Mountainwolf Aims Psychic Powers into New Album
Few fingertips are more calloused than those on the playing hands of Annapolis, Maryland rockers Mountainwolf. Often billed as “psychedelic doom” or “stoner rock,” these three blue-collar guys are working hard to dispel the preconceptions of those labels and lay out a grand vision that rises above genre to nothing short of melding worlds. With their sophomore album, Absinthe Moon, released in September 2017, they’ve even sought the psychic power of early 20th-century American mystic, Edgar Cayce.
Mountainwolf is three friends who've know each other since middle school: Tyler Vaillant on guitar and vocals, Chris Gipple on bass, and Thomas Coster on drums. Over the years they've formed, abandoned, and reformed bands with various folks until finally settling on their current line-up, just before recording their first record Silk Road in 2015. The album achieved notoriety when it was featured on the YouTube channel Stoned Meadow of Doom, racking up 100,000 views and some enthusiastic praise. Stoned Meadow called it a “mind numbing, skull crushing debut”– high praise in the stoner rock scene.
With Absinthe Moon, the band aimed for something even more mind blowing: recording at the Association for Research and Enlightenment (A.R.E.). If that sounds like a psychic conference center, that's because it is, founded in 1931 by famed mystic and “sleeping prophet,” Edgar Cayce to pursue his explorations of the mind and spirit. In other words, it’s a mad place to record some fat drums.
The mental and spiritual space allowed Mountainwolf the total freedom to throw things together to see what sticks, just as they do on stage. Plus, “There's a story behind it,” Vaillant says, with clear headed honesty. “And we were going for that. We wanted a story behind the record.”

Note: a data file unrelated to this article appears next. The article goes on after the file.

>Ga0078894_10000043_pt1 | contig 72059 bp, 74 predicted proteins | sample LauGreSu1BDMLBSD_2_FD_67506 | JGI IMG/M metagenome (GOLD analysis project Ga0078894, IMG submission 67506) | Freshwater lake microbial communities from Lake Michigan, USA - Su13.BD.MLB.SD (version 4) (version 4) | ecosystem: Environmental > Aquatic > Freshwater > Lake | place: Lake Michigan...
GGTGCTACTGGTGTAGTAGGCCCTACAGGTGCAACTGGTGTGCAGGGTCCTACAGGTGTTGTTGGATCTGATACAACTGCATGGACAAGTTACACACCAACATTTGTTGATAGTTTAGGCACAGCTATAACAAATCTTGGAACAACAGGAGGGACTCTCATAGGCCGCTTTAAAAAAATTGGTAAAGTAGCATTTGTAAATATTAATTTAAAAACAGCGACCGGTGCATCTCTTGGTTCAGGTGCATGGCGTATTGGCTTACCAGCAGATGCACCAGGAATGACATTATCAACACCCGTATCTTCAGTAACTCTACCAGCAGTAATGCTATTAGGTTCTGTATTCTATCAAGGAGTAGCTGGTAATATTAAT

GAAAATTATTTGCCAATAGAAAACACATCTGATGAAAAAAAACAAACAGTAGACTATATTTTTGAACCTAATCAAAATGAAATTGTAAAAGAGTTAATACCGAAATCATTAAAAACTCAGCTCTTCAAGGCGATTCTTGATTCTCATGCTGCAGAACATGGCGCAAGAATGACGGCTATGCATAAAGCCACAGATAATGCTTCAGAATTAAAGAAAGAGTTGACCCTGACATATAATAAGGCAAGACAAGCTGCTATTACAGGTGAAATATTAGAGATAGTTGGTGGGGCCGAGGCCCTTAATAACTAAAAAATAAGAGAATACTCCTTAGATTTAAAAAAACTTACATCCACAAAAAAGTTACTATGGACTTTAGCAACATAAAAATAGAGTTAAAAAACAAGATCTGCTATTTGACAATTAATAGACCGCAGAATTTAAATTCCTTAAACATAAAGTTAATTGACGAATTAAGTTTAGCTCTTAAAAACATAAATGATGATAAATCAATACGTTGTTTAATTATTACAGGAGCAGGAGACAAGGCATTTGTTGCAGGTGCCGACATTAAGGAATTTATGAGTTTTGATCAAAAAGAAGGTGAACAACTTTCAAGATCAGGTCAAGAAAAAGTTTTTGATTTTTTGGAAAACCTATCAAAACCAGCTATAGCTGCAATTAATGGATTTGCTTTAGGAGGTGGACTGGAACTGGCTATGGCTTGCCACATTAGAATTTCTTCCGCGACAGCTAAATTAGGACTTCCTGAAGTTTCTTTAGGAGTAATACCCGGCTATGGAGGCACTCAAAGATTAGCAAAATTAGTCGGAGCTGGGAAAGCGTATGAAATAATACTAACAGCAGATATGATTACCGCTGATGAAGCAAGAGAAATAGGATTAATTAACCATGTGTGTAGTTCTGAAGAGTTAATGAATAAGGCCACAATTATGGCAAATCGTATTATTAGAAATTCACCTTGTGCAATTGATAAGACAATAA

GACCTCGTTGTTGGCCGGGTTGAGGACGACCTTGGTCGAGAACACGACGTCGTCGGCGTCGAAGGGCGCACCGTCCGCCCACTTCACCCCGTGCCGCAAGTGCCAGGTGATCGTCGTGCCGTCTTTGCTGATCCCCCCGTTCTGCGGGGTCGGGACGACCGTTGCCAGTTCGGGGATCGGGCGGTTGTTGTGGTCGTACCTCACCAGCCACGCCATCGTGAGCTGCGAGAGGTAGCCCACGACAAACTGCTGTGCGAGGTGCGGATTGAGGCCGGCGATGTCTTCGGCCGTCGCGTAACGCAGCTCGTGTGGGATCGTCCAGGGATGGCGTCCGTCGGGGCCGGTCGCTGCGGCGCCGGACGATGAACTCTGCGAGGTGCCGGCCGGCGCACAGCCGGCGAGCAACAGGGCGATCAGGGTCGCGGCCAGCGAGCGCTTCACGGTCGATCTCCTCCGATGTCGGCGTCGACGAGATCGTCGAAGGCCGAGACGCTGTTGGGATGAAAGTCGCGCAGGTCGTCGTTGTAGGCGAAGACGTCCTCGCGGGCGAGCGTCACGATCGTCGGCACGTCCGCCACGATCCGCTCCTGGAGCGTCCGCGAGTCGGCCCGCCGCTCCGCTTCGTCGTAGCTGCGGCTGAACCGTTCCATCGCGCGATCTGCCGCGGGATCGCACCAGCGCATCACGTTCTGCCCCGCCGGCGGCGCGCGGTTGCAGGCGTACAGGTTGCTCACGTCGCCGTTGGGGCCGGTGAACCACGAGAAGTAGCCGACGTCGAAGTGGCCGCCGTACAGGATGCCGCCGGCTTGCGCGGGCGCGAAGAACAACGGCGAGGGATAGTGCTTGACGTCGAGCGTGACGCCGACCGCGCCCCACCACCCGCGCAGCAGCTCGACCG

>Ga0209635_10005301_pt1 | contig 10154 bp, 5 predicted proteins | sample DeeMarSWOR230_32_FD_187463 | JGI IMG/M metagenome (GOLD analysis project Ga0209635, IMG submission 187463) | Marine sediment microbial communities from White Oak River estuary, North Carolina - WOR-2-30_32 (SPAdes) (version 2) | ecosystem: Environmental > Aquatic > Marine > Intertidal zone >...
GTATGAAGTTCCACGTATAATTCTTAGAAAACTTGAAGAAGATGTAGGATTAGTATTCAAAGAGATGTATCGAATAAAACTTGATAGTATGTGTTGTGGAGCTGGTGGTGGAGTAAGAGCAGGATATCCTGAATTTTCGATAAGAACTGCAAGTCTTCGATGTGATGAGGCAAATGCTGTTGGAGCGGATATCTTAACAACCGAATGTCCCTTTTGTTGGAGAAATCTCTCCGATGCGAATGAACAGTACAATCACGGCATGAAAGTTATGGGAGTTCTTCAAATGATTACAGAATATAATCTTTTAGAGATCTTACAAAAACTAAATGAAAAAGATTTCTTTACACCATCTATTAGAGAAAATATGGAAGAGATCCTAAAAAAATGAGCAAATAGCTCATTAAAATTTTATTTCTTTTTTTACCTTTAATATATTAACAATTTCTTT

Sitting in a large green plot of land in Virginia Beach, A.R.E is a stark, square white building that looks very much like a research facility or publicly funded institute you’d find anywhere. The main building hosts the visitor center, conference rooms, and a library specialising in metaphysics and parapsychology. Although forced to close during the Great Depression, it was purchased by A.R.E. again in 1956 and reopened with the spa and wellness center.
For Mountainwolf, the time that they spent there was, obviously, both surreal and serene. In fact, the center does not have a recording studio, making Mountainwolf the first band to ever record there. “We were recording this heavy uncomfortable doom record in this spa, basically,” Vaillant remembers. But the Zen spirit flowed, thanks to the environment of crystals, lights, and plants inside, and a garden, stone labyrinth, and dolphin spirit statue named “Shanti,” just outside the window.
But making a record is damn hard work, and Mountainwolf had only three days to record ten songs. They settled down to long slogs of fifteen hours of hand-hurting, back-breaking effort, with some songs taking two or three hours a time. Vaillant admits that for a band that prefers a “stream of consciousness, improv jam,” playing the same song the same way twice or more presents obvious difficulties when it comes to recording. The band had to change their style and get some serious discipline to get these songs on to a record.